Here’s how those sports break down by the number of competing countries. Again, alpine skiing is a main draw:

Here’s a breakdown of participation in each sport by gender:

And, finally, a look at how each continent is represented proportionally by sport:

Image courtesy South Korean Ministry of Culture, Sports and Tourism

Which Countries Sent the Most Athletes to Pyeongchang?

By Matt Stiles | | Topics: North Korea, South Korea, Sports

Because I live in Seoul and work as a journalist, I’m paying close attention to the Winter Olympics as they open tonight in Pyeongchang, South Korea.

I don’t know much about the Winter Games’ history, so I decided first to research which countries are here. Europe dominates:

Here’s a world map (Russia has many athletes here, but they’re not eligible for medals because of a doping scheme):

And a table, so you can look up specific countries (there are 93 in total).

Visualizing the Historical Relationship Between White, Black Unemployment Rates

By Matt Stiles | | Topics: Economy & Finance

President Trump was right last month when he bragged that black unemployment rate was at a historical low. The rate in December was 6.8 percent, the lowest it’s been since 1972 (though it ticked back up nearly a percentage point last month).

But the president’s statement excluded some important context about the historic movement of this rate by race and ethnicity. I’ve tried to explain in these graphics.

First, here are four rates — all groups, black, Hispanic and white — since Ronald Reagan was in office. The early 1980s, as you can see, were pretty rough. Things have gotten better, both in terms of the rate during recessions and recoveries, and all groups have improved together as a pattern since the Great Recession:

Whether you believe a president can have any short-term effect on unemployment or not, a key point is that these rates rise and fall together. They are quite strongly correlated. In about 90 percent of the months since 1980, for example, a relationship existed between movement in the white and black rates. This correlation is slightly less strong under Democratic presidents, for whatever reason:

Even though the black rate is relatively low today, it has historically been about 2-2.5 times higher than the white rate.

Image courtesy Wikimedia/U.S. National Archives and Records Administration.

Visualizing Income Equality in Major World Economies

By Matt Stiles | | Topics: Demographics, Economy & Finance, South Korea

Years after a global crisis, the world’s largest economies are again growing, The New York Times reported over the weekend.

Every major economy on earth is expanding at once, a synchronous wave of growth that is creating jobs, lifting fortunes and tempering fears of popular discontent.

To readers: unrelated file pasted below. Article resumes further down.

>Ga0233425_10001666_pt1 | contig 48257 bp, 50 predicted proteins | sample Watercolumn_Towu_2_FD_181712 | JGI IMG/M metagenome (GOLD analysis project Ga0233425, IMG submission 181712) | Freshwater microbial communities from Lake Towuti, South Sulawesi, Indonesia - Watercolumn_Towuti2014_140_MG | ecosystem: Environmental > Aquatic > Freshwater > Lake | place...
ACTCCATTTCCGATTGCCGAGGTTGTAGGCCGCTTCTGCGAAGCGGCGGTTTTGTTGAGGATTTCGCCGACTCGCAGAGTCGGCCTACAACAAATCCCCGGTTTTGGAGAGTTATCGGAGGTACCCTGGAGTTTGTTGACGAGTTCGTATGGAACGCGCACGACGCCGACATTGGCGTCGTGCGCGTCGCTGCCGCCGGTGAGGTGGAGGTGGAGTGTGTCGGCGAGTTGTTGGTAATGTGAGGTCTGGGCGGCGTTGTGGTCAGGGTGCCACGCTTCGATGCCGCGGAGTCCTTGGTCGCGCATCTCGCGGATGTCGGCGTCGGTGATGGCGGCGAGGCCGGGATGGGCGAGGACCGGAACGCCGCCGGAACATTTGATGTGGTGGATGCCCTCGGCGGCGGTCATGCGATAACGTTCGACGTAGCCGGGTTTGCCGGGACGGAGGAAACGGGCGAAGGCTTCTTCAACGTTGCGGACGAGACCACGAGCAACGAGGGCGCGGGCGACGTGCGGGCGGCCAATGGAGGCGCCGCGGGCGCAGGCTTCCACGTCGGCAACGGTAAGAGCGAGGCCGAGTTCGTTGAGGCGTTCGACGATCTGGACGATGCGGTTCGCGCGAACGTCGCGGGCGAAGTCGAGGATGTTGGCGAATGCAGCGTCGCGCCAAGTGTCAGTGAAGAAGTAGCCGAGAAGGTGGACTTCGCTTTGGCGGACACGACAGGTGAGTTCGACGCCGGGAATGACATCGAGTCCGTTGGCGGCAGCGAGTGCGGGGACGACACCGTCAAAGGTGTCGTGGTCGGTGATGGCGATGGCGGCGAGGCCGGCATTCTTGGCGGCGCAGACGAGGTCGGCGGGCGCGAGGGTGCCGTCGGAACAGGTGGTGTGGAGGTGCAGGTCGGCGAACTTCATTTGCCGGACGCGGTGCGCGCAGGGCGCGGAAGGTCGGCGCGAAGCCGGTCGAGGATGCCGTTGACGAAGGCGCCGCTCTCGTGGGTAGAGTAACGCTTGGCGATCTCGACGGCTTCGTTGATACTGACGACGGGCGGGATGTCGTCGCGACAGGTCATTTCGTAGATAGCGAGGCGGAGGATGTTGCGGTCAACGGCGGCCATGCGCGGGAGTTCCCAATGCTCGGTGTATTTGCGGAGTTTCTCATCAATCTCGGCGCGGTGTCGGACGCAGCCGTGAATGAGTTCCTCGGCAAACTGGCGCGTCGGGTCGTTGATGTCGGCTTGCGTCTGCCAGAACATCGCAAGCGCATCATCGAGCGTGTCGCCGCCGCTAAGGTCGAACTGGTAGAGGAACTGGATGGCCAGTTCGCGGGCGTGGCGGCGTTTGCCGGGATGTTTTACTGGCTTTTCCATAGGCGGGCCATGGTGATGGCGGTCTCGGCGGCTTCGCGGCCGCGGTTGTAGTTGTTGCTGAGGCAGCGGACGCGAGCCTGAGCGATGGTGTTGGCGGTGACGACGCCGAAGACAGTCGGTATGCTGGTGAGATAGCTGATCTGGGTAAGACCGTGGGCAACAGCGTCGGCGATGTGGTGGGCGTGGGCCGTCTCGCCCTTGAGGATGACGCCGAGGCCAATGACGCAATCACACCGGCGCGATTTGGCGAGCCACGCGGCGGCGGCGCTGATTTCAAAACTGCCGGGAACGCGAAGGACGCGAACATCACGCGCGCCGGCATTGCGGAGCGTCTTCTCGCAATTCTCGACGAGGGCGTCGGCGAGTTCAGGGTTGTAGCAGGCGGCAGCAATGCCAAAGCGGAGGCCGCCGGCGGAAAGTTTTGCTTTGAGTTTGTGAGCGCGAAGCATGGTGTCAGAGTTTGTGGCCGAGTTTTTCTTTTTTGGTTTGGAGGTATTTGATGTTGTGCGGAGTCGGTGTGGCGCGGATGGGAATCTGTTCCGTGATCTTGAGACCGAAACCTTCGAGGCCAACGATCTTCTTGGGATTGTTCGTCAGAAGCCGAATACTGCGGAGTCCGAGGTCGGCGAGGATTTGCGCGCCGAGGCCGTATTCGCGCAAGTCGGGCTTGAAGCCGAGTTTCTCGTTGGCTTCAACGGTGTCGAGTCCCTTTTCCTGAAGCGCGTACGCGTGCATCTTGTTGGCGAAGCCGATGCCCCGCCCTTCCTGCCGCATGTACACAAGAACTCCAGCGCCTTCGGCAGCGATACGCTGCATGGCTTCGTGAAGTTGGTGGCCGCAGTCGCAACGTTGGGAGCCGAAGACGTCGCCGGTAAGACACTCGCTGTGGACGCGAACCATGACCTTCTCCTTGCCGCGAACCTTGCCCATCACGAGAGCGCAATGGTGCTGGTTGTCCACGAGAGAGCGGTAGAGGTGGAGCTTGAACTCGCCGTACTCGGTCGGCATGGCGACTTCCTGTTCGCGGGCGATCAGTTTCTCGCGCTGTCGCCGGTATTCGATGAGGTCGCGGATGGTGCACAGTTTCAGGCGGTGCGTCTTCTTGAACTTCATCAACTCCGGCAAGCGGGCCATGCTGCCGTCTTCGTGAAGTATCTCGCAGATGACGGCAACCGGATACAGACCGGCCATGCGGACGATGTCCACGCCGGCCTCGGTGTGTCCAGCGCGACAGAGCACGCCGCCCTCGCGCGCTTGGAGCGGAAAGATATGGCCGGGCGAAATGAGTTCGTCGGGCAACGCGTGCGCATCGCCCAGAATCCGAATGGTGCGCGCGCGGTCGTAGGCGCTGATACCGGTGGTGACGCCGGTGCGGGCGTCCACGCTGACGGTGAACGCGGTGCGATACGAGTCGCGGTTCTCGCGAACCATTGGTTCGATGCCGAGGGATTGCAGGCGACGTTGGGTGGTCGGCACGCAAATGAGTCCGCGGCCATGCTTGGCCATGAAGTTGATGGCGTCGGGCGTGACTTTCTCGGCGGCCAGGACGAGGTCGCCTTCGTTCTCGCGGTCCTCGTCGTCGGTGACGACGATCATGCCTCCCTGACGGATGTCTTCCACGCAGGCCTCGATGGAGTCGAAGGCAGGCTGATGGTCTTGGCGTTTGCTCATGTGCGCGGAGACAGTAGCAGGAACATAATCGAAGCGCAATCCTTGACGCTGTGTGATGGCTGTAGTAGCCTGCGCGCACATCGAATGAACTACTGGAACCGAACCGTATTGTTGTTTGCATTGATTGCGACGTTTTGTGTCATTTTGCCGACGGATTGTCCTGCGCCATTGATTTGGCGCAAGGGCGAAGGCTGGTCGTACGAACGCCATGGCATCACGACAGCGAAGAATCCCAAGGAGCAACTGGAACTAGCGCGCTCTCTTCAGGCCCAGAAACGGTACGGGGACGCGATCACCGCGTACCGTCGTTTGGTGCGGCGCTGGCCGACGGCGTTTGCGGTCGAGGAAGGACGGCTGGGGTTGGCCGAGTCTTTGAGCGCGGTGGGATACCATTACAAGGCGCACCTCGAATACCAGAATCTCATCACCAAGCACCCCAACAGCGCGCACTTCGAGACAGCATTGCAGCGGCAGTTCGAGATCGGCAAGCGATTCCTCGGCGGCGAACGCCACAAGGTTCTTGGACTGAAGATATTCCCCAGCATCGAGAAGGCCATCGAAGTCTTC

A tweet on the subject prompted a friend to respond with a question about whether income inequality has grown — and that in turn prompted a quick exploration of data provided by the World Bank.

One of its many indicators is the GINI index, which measures income distribution by country and creates a score. A 0 score means absolute equality, and 100 represents absolute inequality.

These data, based on country-by-country surveys, are imperfect and incomplete, with most countries missing several years of data. The United States, for example, had only five annual estimates in the last two decades. South Korea, where I live now, had only four. Strangely, a few smaller countries had more complete data. Honduras had all but one year, for example.

Given these limits, I focused on the top-25 economies, some of which were missing scores. In these cases, I carried over the most-recent data to maintain a consistent, if imprecise, trend line.

The data are interesting in some cases. Here are the countries, listed in order of their gross national product rankings:

The Curious Case of South Korea’s Vanishing Washing Machine Exports

By Matt Stiles | | Topics: Economy & Finance, South Korea

The Trump administration last week announced that it planned to impose higher fees, known as tariffs, to countries that export washing machines and solar panels the United States.

The tariffs, prompted by complaints from American companies who feel disadvantaged by global trade, were applied across the world — even though they seem primarily aimed at two nations who dominate the market: China and South Korea.

That’s in part because both countries have moved their manufacturing around to avoid such duties. In South Korea’s case, the change in strategy by companies like LG and Samsung seems remarkably obvious in trade data — on washing machines, in particular.

A bit of background: The U.S. Census Bureau keeps detailed data on specific product exports, by country, to the United States. The data reflect the total export value by year and national origin — where the ships came from, essentially — not by companies’ home countries. So Samsung products made in China and exported from China look like Chinese exports.

This graphic shows one possible scenario for how the strategy played out. Washing machine exports from South Korea to the United States dropped dramatically, for example, after a complaint filed in late 2011 by Whirlpool, an American manufacturer. A year later, exports from China increased significantly (and have since fallen, perhaps reflecting other shifts in manufacturing locations, such as Southeast Asia, Mexico and/or the United States itself).

The Times’ story noted the South Korean companies’ concerns:

Samsung and LG described Whirlpool’s case as a protectionist grab designed to shut out products that American consumers find more attractive, and argued that such restrictions on their products would hurt consumers by raising prices.

The export change appears to be because South Korean washing machine companies moved their operations to China during 2013 — and later the the United States — perhaps in an effort to avoid the complaints or looming tariffs. Or because the change was good business for the companies.

Anyway, the data seems pretty obvious: